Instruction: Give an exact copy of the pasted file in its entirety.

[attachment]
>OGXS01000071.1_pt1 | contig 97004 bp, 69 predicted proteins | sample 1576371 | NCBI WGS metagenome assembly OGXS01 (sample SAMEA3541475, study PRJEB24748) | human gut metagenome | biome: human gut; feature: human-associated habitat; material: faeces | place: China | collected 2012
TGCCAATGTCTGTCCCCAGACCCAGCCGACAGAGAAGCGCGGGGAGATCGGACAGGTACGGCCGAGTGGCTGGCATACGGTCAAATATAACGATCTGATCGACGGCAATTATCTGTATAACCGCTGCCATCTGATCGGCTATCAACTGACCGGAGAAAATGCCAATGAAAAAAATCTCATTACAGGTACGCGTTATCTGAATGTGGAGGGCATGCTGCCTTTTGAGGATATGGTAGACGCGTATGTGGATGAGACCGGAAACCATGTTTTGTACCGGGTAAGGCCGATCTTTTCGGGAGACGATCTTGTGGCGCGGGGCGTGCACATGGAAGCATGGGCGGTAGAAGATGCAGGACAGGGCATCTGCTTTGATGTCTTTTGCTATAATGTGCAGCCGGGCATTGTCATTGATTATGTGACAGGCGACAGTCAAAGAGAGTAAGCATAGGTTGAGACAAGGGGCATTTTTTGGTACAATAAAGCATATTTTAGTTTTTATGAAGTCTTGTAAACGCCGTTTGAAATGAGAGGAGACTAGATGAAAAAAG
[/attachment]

>OGXS01000071.1_pt1 | contig 97004 bp, 69 predicted proteins | sample 1576371 | NCBI WGS metagenome assembly OGXS01 (sample SAMEA3541475, study PRJEB24748) | human gut metagenome | biome: human gut; feature: human-associated habitat; material: faeces | place: China | collected 2012
TGCCAATGTCTGTCCCCAGACCCAGCCGACAGAGAAGCGCGGGGAGATCGGACAGGTACGGCCGAGTGGCTGGCATACGGTCAAATATAACGATCTGATCGACGGCAATTATCTGTATAACCGCTGCCATCTGATCGGCTATCAACTGACCGGAGAAAATGCCAATGAAAAAAATCTCATTACAGGTACGCGTTATCTGAATGTGGAGGGCATGCTGCCTTTTGAGGATATGGTAGACGCGTATGTGGATGAGACCGGAAACCATGTTTTGTACCGGGTAAGGCCGATCTTTTCGGGAGACGATCTTGTGGCGCGGGGCGTGCACATGGAAGCATGGGCGGTAGAAGATGCAGGACAGGGCATCTGCTTTGATGTCTTTTGCTATAATGTGCAGCCGGGCATTGTCATTGATTATGTGACAGGCGACAGTCAAAGAGAGTAAGCATAGGTTGAGACAAGGGGCATTTTTTGGTACAATAAAGCATATTTTAGTTTTTATGAAGTCTTGTAAACGCCGTTTGAAATGAGAGGAGACTAGATGAAAAAAG